2009 Teaching and Learning Symposium

2:30-4:30 p.m., April 21, 2009
HUB Ballroom

Session Description



Mending Writing: A Democratic Process in the Foreign Language Classroom

Inma Raneda-Cuartero and Frances Gilroy (Spanish and Portuguese Cultural Studies)

As professors of a writing course in a foreign language, Spanish 303 Stylistics Through Composition, we understand that one of the most tedious, and at the same time, one of the most important tasks that we have in the course is that of grading papers. We are all guilty of procrastinating, and when we have the mountain of essays in front of us we often question the utility of our corrections. We frequently wonder: are our comments relevant, beneficial or even appropriate? Is it necessary to correct all the errors? Do the students learn by reading our marks and commentaries? And if they do, why do they continue to make the same errors time after time? If the correction does not fulfill its purpose, why do we continue to do it? Why do we do it if it does not seem to help anyone, professors and students alike?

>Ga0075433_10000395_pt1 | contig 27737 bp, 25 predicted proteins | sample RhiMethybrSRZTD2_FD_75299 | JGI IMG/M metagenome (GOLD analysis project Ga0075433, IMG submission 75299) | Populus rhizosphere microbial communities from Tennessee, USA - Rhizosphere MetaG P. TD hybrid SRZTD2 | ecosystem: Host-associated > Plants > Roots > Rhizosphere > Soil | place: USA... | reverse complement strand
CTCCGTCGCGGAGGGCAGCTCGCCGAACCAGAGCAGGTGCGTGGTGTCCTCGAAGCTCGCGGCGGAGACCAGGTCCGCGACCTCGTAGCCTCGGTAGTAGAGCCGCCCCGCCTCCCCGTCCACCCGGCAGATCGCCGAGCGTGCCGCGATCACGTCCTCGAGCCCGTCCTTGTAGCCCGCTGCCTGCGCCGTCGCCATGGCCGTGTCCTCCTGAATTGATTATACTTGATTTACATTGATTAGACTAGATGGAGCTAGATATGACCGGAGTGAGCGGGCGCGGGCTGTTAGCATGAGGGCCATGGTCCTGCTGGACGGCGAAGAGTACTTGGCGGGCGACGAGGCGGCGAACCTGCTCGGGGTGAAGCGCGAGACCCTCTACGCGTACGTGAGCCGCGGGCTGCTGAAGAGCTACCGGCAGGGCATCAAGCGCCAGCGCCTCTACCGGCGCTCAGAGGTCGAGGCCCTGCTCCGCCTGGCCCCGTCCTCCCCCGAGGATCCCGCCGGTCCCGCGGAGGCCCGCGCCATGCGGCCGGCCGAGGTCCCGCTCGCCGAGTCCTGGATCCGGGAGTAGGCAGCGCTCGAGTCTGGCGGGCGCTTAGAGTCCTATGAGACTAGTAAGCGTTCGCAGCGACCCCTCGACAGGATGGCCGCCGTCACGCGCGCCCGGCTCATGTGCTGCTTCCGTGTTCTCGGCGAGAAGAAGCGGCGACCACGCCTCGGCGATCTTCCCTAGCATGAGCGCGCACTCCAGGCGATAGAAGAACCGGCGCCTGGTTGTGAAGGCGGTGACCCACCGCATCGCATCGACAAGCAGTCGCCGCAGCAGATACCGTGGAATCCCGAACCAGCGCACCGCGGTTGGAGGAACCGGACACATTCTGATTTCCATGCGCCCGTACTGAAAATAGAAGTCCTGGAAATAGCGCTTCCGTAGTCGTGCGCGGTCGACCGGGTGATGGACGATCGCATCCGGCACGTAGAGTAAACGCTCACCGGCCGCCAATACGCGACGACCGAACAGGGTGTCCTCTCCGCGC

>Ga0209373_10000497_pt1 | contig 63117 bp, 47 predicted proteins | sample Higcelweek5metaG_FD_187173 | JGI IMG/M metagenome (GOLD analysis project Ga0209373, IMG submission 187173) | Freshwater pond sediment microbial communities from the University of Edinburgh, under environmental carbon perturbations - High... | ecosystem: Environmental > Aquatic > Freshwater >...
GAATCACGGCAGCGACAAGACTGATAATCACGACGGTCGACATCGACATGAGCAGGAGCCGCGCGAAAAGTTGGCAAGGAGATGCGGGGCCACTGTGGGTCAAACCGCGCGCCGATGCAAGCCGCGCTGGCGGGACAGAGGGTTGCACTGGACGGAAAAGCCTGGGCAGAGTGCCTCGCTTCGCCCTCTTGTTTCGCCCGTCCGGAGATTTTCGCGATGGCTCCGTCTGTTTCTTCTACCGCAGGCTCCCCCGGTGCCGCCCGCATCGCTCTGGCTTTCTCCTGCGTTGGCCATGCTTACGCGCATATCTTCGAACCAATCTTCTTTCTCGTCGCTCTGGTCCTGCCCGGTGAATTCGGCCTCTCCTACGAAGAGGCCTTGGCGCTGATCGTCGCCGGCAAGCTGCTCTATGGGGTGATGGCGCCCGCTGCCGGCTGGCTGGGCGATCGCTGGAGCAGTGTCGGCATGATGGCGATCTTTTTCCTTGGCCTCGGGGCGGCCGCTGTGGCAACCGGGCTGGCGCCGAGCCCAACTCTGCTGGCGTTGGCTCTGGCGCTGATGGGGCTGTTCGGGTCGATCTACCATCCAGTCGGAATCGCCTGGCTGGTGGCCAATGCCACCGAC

Long habits often get in the way of more innovated and effective ways of working. We have realized the importance of integrating in the writing component of the foreign language class the techniques, objectives and the usefulness of the correction to make it more compatible with the different process of composition.

How can we help the students to correct their mistakes? What can we do so that our students actually take advantage of our marks and comments?

We propose a new approach to the interaction that takes place between professor and students in the classroom via the essays.

  • From a traditional system the student assumes little responsibility:
    • The professor gives instructions; the student follows such instructions.
  • To a method of mutual collaboration where the professor is the reader of the text:
    • Professor is the reader of the text
    • Student is the author
    • The professor and the student have a dialogue to review the text in depth and to discuss ways to improve it.

This new approach restores the authority of correction to the author (the student). The professor acts as a respectful reader with the author, asking her to clarify and explain what he does not understand. This new approach to grading (marking) allows mutual collaboration in a more enriching way: speaking instead of marking. In order to achieve this we have developed a series of activities and tasks to give the student a more important role when it comes to writing her essay; in other words, giving her back the responsibility that she has in the classroom.


Index of Symposium Presenters